His heart is established, he shall not be afraid, until he see his desire on his enemies.
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EXPOSITORY (ENGLISH BIBLE)Until he see.—See Note, Psalm 59:10, and comp. Psalm 112:8.
He shall not be afraid - When he is assailed by enemies.
Until he see his desire upon his enemies - This implies that he had nothing really to fear. He would certainly overcome his foes; and in the meantime he might look calmly on all their efforts to destroy him, for those efforts would be vain. So the believer now looks calmly on all his spiritual foes. He has nothing to fear, for he will overcome them all; he will certainly triumph; he will trample them all under his feet. He may well, therefore, endure these conflicts for a brief period, for the issue is certain, and the conflict will soon come to an end.
see his desire—(Ps 50:23; 54:7).
he shall not be afraid, until he see his desire upon his enemies; until he looks them in the face boldly and confidently; or until he sees them all slain and destroyed, as the Israelites saw the Egyptians on the sea shore. We supply "his desire"; it might be put "vengeance", as in Psalm 58:10, the punishment of God on wicked men, who are the enemies of the upright; and which they shall see with pleasure, because of the glory of divine justice conspicuous therein; see Revelation 18:20 and even before this is brought about, while their enemies are oppressing them, insulting them, and triumphing over them, they shall not be afraid, as knowing the time is coming when the scene will be changed, and they shall triumph in their turn.His heart is established, he shall not be afraid, until he see his desire upon his enemies.
EXEGETICAL (ORIGINAL LANGUAGES)8. established] Cp. Psalm 111:8; Isaiah 26:3, where the word for trusting used in Psalm 112:7 also occurs.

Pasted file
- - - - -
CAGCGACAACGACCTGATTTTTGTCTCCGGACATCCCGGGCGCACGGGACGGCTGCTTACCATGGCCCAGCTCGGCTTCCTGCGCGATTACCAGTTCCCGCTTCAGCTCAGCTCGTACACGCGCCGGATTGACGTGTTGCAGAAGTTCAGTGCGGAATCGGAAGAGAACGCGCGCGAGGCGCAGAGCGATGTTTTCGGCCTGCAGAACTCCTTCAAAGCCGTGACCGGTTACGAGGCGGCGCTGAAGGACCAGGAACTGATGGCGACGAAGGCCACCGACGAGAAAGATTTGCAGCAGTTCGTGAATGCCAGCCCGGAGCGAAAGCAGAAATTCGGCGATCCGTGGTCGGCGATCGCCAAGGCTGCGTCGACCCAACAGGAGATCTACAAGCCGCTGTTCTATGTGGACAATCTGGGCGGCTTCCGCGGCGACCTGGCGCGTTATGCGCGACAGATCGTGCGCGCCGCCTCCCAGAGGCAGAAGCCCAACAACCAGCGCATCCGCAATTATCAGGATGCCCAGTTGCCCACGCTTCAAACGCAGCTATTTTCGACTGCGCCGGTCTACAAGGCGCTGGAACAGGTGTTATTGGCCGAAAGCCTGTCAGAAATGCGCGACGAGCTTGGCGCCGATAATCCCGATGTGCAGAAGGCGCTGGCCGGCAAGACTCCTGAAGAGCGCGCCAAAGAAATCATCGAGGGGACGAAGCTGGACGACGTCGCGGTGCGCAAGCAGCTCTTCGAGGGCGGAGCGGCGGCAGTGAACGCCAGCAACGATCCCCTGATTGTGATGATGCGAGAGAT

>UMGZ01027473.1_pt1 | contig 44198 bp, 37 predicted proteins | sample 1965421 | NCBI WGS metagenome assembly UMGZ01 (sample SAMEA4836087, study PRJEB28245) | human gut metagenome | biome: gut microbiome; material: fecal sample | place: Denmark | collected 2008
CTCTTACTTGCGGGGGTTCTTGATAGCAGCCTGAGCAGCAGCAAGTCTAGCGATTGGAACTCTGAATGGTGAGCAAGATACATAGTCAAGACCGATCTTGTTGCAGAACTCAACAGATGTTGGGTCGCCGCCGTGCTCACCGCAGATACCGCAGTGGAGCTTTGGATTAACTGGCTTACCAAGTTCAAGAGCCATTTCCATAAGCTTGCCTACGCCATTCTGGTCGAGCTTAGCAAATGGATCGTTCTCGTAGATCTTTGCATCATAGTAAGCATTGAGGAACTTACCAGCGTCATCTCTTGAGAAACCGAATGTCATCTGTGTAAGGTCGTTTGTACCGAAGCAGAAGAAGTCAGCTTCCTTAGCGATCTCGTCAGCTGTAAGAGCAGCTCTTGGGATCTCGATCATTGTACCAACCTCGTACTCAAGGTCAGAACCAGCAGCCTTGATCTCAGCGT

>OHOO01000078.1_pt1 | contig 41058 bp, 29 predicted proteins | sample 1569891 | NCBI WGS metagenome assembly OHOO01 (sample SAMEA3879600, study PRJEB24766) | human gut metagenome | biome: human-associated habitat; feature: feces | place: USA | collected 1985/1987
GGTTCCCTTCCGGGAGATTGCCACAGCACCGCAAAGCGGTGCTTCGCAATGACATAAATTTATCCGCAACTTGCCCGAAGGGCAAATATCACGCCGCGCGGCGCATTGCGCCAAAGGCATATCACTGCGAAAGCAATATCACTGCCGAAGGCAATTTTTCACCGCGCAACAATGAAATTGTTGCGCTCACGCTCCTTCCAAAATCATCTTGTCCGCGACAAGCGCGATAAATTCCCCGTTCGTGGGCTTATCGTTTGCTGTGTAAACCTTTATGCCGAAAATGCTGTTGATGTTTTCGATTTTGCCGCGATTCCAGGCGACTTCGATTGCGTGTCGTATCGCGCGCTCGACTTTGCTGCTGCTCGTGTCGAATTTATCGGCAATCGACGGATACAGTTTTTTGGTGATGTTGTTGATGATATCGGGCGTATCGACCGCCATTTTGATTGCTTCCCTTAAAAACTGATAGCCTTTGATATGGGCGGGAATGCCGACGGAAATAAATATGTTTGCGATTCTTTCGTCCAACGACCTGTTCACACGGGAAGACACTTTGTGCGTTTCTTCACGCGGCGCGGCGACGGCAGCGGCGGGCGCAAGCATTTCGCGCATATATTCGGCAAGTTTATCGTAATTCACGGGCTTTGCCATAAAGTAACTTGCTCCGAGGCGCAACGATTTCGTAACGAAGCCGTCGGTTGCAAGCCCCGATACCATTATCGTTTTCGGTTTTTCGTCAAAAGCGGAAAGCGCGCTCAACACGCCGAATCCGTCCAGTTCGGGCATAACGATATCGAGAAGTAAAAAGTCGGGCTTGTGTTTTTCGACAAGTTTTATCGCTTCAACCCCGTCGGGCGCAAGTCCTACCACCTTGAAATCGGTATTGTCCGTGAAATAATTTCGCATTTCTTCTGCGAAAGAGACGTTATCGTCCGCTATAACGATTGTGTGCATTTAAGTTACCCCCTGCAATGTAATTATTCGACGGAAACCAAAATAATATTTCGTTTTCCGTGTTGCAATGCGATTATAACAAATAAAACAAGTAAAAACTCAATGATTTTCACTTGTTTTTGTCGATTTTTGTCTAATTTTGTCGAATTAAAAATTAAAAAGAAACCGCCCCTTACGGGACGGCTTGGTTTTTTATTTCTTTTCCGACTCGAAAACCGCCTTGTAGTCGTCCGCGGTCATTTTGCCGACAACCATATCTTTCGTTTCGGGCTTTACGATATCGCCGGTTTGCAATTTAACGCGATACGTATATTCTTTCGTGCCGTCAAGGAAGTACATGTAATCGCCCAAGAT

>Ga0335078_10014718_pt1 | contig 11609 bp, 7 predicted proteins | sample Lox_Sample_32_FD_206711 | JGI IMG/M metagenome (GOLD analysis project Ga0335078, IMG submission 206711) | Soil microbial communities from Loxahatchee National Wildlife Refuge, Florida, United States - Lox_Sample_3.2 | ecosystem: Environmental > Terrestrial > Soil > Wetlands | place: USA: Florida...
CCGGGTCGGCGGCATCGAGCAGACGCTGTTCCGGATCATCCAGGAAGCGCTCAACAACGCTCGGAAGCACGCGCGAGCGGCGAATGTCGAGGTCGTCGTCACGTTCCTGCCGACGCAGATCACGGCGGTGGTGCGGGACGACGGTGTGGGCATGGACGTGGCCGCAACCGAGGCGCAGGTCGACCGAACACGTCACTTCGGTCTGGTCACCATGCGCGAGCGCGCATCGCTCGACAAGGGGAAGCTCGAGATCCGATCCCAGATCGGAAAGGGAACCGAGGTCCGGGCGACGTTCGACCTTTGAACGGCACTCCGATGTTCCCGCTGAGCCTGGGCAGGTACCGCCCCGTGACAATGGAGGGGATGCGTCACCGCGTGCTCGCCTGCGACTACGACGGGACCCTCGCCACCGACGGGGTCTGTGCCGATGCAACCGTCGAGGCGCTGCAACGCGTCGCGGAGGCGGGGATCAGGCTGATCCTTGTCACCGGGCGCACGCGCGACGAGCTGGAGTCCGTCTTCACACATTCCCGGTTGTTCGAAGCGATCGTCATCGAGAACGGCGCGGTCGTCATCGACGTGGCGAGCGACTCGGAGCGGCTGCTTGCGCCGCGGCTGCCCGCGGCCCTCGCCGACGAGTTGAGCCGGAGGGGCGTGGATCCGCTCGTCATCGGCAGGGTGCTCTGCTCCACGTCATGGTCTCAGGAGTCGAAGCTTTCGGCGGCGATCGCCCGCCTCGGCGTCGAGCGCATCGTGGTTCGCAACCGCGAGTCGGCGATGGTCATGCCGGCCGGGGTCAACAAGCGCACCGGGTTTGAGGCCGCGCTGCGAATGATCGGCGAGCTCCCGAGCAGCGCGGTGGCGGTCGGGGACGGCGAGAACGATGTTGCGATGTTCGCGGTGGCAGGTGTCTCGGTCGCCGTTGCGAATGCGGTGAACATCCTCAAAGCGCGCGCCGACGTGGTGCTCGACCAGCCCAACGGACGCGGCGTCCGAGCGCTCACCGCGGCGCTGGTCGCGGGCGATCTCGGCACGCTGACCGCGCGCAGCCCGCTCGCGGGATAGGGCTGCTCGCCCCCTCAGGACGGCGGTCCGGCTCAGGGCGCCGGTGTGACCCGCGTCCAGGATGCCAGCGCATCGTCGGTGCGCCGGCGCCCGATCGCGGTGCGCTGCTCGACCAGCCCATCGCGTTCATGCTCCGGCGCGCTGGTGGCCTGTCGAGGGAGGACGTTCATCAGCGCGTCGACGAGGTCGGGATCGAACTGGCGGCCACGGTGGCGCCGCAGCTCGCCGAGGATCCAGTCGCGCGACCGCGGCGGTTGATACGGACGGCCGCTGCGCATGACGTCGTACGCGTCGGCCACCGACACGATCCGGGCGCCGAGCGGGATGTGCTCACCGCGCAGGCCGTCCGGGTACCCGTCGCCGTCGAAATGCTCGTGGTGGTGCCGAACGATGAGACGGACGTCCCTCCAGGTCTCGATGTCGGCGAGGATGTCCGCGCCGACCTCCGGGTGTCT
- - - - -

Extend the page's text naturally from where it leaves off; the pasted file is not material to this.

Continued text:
until &c.] If he is attacked he is confident that in due time his cause, which is the cause of God and right, will triumph. Cp. Psalm 91:8.Verse 8. - His heart is established. Almost a repetition of the phrase in ver. 7, "his heart is fixed" - seemingly, therefore, superfluous, but really emphasizing the point, which is of great moment (see the comment of Hengstenberg, and compare the "just man" of Horace, 'Od.,' 3:3, 2. 1-8). He shall not be afraid. "Perfect love casteth out fear" (1 John 4:18). He who feels himself always and altogether in the hands of a loving Father cannot be afraid of what is about to befall him. Until he see his desire upon his enemies. He knows that his enemies have no real power to harm him, and that ultimately he will "see his desire upon them;" i.e. will triumph over them (see Psalm 54:7; Psalm 59:10, etc.). Psalm 112:3 concerning the righteousness of God, Psalm 112:3 here says of the righteousness of him who fears God: this also standeth fast for ever, it is indeed the copy of the divine, it is the work and gift of God (Psalm 24:5), inasmuch as God's salutary action and behaviour, laid hold of in faith, works a like form of action and behaviour to it in man, which, as Psalm 112:9 says, is, according to its nature, love. The promise in Psalm 112:4 sounds like Isaiah 60:2. Hengstenberg renders: "There ariseth in the darkness light to the upright who is gracious and compassionate and just." But this is impossible as a matter of style. The three adjectives (as in Psalm 111:4, pointing back to Exodus 34:6, cf. Psalm 145:8; Psalm 116:5) are a mention of God according to His attributes. חנּוּן and רחוּם never take the article in Biblical Hebrew, and צדּיק follows their examples here (cf. on the contrary, Exodus 9:27). God Himself is the light which arises in darkness for those who are sincere in their dealings with Him; He is the Sun of righteousness with wings of rays dispensing "grace" and "tender mercies," Malachi 4:2. The fact that He arises for those who are compassionate as He is compassionate, is evident from Psalm 112:5. טוב being, as in Isaiah 3:10; Jeremiah 44:17, intended of well-being, prosperity, טּוב אישׁ is here equivalent to אשׁרי אישׁ, which is rendered טוּביהּ דּגברא in Targumic phrase. חונן signifies, as in Psalm 37:26, Psalm 37:21, one who charitably dispenses his gifts around. Psalm 112:5 is not an extension of the picture of virtue, but, as in Psalm 127:5, a promissory prospect: he will uphold in integrity (בּמשׁפּט, Psalm 72:2, Isaiah 9:7, and frequently), or rather ( equals בּמּשׁפּט) in the cause (Psalm 143:2, Proverbs 24:23, and frequently), the things which depend upon him, or with which he has to do; for כּלכּל, sustinere, signifies to sustain, i.e., to nourish, to sustain, i.e., endure, and also to support, maintain, i.e., carry through. This is explanatorily confirmed in Psalm 112:6 : he stands, as a general thing, imperturbably fast. And when he dies he becomes the object of everlasting remembrance, his name is still blessed (Proverbs 10:7). Because he has a cheerful conscience, his heart too is not disconcerted by any evil tidings (Jeremiah 49:23): it remains נכון, erect, straight and firm, without suffering itself to bend or warp; בּטח בּה, full of confidence (passive, "in the sense of a passive state after a completed action of the person himself," like זכוּר, Psalm 103:14); סמוּך, stayed in itself and established. The last two designations are taken from Isaiah 26:3, where it is the church of the last times that is spoken of. Psalm 91:8 gives us information with reference to the meaning of ראה בצריו; עד, as in Psalm 94:13, of the inevitable goal, on this side of which he remains undismayed. 2 Corinthians 9:9, where Paul makes use of Psalm 112:9 of the Psalm before us as an encouragement to Christian beneficence, shows how little the assertion "his righteousness standeth for ever" is opposed to the New Testament consciousness. פּזּר of giving away liberally and in manifold ways, as in Proverbs 11:24. רוּם, Psalm 112:9, stands in opposition to the egoistical הרים in Psalm 75:5 as a vegetative sprouting up (Psalm 132:17). The evil-doer must see this, and confounded, vex himself over it; he gnashes his teeth with the rage of envy and chagrin, and melts away, i.e., loses consistency, becomes unhinged, dies off (נמס, 3d praet. Niph. as in Exodus 16:21, pausal form of נמס equals נמס). How often has he desired the ruin of him whom he must now see in honour! The tables are turned; this and his ungodly desire in general come to nought, inasmuch as the opposite is realized. On יראה, with its self-evident object, cf. Micah 7:10. Concerning the pausal form וכעס, vid., Psalm 93:1. Hupfeld wishes to read תּקות after Psalm 9:19, Proverbs 10:28. In defence of the traditional reading, Hitzig rightly points to Proverbs 10:24 together with Proverbs 10:28.